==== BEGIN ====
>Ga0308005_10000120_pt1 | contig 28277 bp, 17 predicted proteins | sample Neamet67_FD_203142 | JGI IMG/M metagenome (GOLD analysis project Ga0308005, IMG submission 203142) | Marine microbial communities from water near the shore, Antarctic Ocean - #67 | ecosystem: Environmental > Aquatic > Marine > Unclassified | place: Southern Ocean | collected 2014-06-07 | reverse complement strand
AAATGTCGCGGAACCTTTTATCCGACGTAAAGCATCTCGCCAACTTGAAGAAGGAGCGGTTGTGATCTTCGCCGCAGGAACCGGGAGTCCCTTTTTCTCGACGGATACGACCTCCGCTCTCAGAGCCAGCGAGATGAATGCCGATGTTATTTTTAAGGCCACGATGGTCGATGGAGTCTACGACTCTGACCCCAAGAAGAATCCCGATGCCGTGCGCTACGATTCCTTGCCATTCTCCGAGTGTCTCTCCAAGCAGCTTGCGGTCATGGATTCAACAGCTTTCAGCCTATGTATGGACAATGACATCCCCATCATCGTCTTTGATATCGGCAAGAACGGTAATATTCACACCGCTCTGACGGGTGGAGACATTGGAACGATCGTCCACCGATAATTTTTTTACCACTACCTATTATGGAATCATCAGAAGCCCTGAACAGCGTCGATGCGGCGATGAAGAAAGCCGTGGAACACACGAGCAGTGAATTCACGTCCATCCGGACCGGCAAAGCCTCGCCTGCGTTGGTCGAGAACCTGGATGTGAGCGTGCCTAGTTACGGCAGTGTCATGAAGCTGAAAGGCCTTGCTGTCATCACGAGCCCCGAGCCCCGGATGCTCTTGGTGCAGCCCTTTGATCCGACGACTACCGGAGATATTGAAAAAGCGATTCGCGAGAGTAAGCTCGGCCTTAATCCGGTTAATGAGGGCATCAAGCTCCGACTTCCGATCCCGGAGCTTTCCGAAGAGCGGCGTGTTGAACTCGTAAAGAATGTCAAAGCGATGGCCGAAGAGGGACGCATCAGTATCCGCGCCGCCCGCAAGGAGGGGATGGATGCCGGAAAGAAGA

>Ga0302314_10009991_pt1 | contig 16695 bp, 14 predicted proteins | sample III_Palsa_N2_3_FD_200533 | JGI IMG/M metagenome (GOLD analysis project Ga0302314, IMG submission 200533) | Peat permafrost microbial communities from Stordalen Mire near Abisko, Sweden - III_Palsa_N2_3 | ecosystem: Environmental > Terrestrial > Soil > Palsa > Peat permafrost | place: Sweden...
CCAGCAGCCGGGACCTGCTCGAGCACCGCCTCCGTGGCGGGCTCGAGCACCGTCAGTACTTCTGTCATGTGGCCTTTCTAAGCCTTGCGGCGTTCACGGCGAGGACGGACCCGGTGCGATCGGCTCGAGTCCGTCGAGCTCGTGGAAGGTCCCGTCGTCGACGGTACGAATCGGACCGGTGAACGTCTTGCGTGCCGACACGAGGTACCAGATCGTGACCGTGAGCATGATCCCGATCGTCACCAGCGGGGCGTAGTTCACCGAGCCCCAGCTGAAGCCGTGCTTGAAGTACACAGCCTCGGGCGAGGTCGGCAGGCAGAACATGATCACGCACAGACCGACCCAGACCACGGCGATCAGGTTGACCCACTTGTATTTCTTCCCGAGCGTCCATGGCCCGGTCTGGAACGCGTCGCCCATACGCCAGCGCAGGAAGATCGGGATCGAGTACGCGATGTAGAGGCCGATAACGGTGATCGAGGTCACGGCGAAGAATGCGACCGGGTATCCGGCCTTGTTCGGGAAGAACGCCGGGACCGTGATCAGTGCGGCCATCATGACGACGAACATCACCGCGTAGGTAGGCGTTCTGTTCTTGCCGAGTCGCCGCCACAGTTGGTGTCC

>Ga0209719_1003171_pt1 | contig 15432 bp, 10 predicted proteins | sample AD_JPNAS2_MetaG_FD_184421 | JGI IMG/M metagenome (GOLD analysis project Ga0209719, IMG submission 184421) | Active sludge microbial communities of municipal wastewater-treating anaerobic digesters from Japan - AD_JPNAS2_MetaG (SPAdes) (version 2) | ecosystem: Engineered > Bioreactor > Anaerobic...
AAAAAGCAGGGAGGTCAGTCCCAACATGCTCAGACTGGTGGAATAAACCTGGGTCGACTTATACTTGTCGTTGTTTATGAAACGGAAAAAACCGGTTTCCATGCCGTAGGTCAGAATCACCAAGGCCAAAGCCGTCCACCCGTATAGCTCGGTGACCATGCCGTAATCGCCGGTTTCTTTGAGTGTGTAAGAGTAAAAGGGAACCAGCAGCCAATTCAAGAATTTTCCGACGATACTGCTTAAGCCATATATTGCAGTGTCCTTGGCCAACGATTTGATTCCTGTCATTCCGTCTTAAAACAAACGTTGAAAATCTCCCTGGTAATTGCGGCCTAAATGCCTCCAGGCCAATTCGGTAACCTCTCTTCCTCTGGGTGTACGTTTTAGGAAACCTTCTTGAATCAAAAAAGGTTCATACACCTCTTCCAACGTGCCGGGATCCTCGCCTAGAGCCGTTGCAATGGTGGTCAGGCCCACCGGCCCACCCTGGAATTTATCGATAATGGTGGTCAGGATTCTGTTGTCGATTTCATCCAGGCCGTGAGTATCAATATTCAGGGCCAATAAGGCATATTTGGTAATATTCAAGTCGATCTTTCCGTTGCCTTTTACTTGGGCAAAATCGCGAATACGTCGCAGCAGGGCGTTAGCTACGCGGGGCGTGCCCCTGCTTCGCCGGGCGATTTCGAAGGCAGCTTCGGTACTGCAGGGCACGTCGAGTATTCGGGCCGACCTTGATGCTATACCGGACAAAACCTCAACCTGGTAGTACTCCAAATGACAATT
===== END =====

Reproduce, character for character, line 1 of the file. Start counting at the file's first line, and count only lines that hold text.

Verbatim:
>Ga0308005_10000120_pt1 | contig 28277 bp, 17 predicted proteins | sample Neamet67_FD_203142 | JGI IMG/M metagenome (GOLD analysis project Ga0308005, IMG submission 203142) | Marine microbial communities from water near the shore, Antarctic Ocean - #67 | ecosystem: Environmental > Aquatic > Marine > Unclassified | place: Southern Ocean | collected 2014-06-07 | reverse complement strand